Well, we’ll do a doghouse if you let us do it well, so in that respect, almost anything fits into our philosophy. It’s clearly a different building type for us. I guess we try pretty hard not to be stereotyped, and everyone wants to stereotype you. It’s a tough model in today’s world because everyone wants specialization. So we struggle with that a little bit, but Thom Mayne once told me, “Just keep at it and you get enough different buildings, people will realize that you can do just about anything.”

Daylight is brought into the manufacturing lab via Solatube skylights.

Daylight is brought into the manufacturing lab via Solatube skylights.

Credit: John Edward Linden


Toolbox: Perforated Skin
Brooks + Scarpa is known for working sustainably—an ethic, not a design philosophy, according to principal Lawrence Scarpa. In Monterrey, Mexico, the firm’s ethos translates to a perforated metal skin that clads the west and a portion of the south façade of the Metalsa Center for Manufacturing Innovation. By filtering the amount of light hitting the interior, the screen lessens the direct solar gain on the building and keeps workspaces thermally comfortable for Metalsa employees.

Made out of 75mm-thick Galvalume (aluminum-coated galvanized metal), each of the 975mm by 2,875mm panels is perforated with a pattern of graduated circles. By placing larger, 200mm-diameter circles toward the sawtooth roof and the smaller, 50mm-diameter ones closer to work areas on the second floor, the design not only controls light and creates a decorative motif, it also limits views into research areas, thus protecting proprietary trade secrets.

Metalsa manufactures automotive and heavy truck chassis, so the architects originally planned to have the perforated screen fabricated in one of the company’s plants. However, Metalsa’s production line runs 24–7, so shutting down for even a few hours to produce the skin proved prohibitively expensive. Instead, the panels were water-jet cut in a nearby fabrication facility where the architect and contractor were able to mock-up prototypes and test the design performance.


Drawings 



Project Credits
Project  Center for Manufacturing Innovation Metalsa Cidevec, Apodaca, Mexico
Client  The Proeza Group—Abraham Tijerina-Priego (director of innovation management)
Architect  Brooks + Scarpa, Los Angeles—Lawrence Scarpa, FAIA (designer, principal-in-charge); Silke Clemens, Daniel Poei, Abby Katcher, Oliver Liao, Darien Williams, Jordan Gearhart, Ching Luk, Mark Buckland, Angela Brooks, AIA, Emily Hodgdon, Daniel Safarik (project design team)
Architect of Record  Centro de Diseño—Homero Fuentes
Landscape  PEG Office
Structural Engineering  Carl W. Howe Partners
M/E/P Engineering  Cobalt Engineering
Engineers of Record  SPID Ingenieros (structural and civil); SENSA (mechanical); DINELEC  (electrical)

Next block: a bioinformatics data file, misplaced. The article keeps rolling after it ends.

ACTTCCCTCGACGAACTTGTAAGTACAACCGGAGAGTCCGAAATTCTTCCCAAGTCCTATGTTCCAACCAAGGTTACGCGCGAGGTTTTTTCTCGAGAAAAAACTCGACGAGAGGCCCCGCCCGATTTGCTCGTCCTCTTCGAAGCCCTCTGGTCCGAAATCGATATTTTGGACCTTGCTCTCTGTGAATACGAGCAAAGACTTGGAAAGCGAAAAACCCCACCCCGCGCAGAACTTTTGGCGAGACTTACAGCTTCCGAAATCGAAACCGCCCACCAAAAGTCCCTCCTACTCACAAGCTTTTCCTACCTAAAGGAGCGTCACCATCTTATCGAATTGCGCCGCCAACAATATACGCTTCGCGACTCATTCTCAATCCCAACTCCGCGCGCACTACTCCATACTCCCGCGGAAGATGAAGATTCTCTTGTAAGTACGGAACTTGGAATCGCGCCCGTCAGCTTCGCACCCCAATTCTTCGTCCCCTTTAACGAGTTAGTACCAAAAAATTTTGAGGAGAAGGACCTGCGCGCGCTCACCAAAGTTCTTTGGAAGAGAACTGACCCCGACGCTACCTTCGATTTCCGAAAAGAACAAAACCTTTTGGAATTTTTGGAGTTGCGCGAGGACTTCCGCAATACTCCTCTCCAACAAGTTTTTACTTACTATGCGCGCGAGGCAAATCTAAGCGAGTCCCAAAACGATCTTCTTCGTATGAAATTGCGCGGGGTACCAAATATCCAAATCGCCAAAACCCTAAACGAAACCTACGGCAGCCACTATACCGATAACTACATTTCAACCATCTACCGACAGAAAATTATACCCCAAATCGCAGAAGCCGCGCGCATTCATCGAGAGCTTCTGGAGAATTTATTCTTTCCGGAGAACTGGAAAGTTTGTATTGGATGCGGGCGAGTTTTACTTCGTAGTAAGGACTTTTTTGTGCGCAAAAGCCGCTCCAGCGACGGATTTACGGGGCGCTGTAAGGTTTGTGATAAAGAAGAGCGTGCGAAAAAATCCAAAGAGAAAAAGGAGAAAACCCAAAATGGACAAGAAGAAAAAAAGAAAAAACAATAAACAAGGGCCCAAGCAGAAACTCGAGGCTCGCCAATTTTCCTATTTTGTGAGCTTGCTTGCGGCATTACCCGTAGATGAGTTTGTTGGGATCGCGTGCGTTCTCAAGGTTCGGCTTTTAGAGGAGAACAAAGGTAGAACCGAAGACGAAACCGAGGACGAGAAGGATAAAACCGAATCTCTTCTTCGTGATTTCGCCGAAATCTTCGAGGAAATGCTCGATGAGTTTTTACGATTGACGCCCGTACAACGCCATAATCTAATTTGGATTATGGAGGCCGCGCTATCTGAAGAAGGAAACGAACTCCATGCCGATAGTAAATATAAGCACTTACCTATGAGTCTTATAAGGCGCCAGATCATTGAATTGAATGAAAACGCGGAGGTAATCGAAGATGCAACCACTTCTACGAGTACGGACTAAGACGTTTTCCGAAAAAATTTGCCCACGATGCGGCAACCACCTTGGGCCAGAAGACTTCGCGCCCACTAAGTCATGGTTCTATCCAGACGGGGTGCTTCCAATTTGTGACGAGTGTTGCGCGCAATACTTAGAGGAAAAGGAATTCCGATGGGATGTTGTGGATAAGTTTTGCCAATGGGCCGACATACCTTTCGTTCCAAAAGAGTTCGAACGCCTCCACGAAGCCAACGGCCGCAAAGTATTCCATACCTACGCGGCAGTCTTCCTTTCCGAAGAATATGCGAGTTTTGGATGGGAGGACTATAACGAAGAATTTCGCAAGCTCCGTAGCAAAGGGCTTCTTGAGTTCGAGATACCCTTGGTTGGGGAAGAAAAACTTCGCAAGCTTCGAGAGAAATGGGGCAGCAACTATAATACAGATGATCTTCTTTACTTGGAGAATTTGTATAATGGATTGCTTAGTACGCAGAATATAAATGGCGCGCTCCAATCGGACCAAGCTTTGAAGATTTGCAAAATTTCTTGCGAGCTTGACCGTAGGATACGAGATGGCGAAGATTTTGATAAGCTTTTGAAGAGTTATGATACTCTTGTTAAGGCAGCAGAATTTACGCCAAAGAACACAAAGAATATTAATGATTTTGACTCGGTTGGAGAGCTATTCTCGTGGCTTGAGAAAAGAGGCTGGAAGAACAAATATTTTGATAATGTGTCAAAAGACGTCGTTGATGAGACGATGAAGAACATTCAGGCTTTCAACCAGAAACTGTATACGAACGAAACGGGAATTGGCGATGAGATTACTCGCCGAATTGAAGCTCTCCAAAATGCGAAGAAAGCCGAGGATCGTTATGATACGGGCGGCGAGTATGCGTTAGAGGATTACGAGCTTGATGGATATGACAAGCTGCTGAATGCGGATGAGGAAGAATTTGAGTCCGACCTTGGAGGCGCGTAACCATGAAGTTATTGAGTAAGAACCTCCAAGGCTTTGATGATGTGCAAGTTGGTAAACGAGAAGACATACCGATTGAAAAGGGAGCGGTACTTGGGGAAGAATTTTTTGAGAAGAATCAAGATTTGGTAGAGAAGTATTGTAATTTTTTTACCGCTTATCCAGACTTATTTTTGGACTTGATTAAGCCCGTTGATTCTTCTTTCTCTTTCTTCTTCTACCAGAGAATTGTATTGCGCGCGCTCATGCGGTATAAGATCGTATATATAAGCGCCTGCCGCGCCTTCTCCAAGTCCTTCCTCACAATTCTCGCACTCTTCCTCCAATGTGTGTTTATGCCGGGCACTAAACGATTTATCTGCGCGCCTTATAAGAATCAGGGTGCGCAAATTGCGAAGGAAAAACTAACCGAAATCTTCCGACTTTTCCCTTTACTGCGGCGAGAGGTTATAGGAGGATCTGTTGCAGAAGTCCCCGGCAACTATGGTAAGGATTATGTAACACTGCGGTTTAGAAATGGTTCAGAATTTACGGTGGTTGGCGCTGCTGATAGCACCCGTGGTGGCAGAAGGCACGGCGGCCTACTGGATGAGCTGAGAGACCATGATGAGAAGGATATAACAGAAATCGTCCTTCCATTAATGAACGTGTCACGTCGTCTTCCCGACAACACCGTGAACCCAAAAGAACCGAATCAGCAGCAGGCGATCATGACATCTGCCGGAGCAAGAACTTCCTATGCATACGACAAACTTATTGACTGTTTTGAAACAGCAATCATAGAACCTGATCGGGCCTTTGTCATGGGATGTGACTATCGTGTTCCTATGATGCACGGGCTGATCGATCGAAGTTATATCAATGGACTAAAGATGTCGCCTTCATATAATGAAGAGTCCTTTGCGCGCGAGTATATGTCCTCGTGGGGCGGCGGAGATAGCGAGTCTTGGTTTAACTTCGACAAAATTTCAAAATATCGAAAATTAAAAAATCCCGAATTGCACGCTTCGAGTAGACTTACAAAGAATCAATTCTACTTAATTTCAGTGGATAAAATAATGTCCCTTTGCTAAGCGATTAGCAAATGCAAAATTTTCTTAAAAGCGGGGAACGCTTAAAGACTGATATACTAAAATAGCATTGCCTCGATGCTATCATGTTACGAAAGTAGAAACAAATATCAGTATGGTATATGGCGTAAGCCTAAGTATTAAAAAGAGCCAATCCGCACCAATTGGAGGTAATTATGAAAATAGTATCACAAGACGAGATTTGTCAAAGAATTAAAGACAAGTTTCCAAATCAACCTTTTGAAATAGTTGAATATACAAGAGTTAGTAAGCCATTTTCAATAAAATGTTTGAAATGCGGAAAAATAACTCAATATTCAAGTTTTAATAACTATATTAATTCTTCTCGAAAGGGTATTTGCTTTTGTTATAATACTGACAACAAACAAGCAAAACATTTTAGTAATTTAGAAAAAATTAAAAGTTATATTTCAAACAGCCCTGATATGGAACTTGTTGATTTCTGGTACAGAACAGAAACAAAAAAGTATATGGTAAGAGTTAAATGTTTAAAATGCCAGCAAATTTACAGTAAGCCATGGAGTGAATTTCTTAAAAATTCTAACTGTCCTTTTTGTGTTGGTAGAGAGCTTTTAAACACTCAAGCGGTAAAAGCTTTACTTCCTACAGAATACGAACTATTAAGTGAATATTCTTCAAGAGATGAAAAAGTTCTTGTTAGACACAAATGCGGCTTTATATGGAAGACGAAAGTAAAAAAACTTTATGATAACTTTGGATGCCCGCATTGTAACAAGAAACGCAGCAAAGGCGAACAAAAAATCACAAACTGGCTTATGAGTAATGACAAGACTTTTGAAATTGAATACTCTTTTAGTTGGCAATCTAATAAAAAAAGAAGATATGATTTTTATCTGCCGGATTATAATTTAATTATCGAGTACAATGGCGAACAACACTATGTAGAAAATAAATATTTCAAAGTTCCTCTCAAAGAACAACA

LEED Consultant  Zinner Consultants
Project Management  Araltec—Alex Ruiz Cruz, Evelia Garcia
Size  55,000 square feet
Cost  Withheld

Material and Sources
Appliance  Bosch bosch.us
Cabinets  Recycled formaldehyde-free MDF; FSC-certified oak
Concrete  Type ll Portland Cement with 25% flyash; LM Scofield Co. (Lithochrome stain) scofield.com
Doors  Anemostat anemostat.com; McKeon Door Co. mckeondoor.com; Nationwide Industries nationwideindustries.com; Ingersoll Rand ingersollrand.com; Timely Industries timelyframes.com; TM Cobb tmcobb.com; Total Door Systems totaldoor.com
Flashing  APOC apoc.com; Celotex celotex.co.uk; GAF gaf.com; Grefco
Flooring  Walker Zanger (Ecotile) walkerzanger.com; Concrete; FSC-certified bamboo
Glazing  PPG (Solarban 80) ppg.com
Hardware  Elmes elmesworld.com; Ives ives.ingersollrand.com; Johnson Hardware johnsonhardware.com; LCN lcnclosers.com; Monarch; Pemko pemko.com; Rixson, an Assa Abloy Group Co. rixson.com; Schlage schlage.com; Trimco trimcobbw.com; Sugatsune sugatsune.com; Basco bascoshowerdoor.com; E.B. Bradley Co. ebbradley.com
HVAC  Runtal Radiators runtalnorthamerica.com
Insulation  Johns Manville (formaldehyde-free insulation batts) jm.com
Lighting  Bega-US bega-us.com; Prudential Ltg. prulite.com; Belfer belfer.com; DelRay Lighting delraylighting.com; Shaper, a Cooper Industries brand cooperindustries.com; Stonco Lighting, a Philips Lighting Group Brand stonco.com
Lighting Controls  Lutron Electronics Co. lutron.com
Masonry  Angelus Block Co. angelusblock.com
Metal  Natural oxidized cold-rolled recycled steel
Paints  AFM Safecoat (non-toxic, zero VOC paints) afmsafecoat.com
Plumbing  Toto (toilets and urinals) totousa.com; Hansgrohe (water-efficient fixtures) hansgrohe-usa.com
Roofing  CertainTeed Corp. (four-ply modified bitumen membrane cool roof) certainteed.com
Skylights  Bristolite bristolite.com; Solatube International solatube.com
Stormwater System  Stormwater360 stormwater360.com; Contech Engineered Solutions contech-inc.com
Windows  Fleetwood fleetwoodusa.com; US Aluminum Corp. usalum.com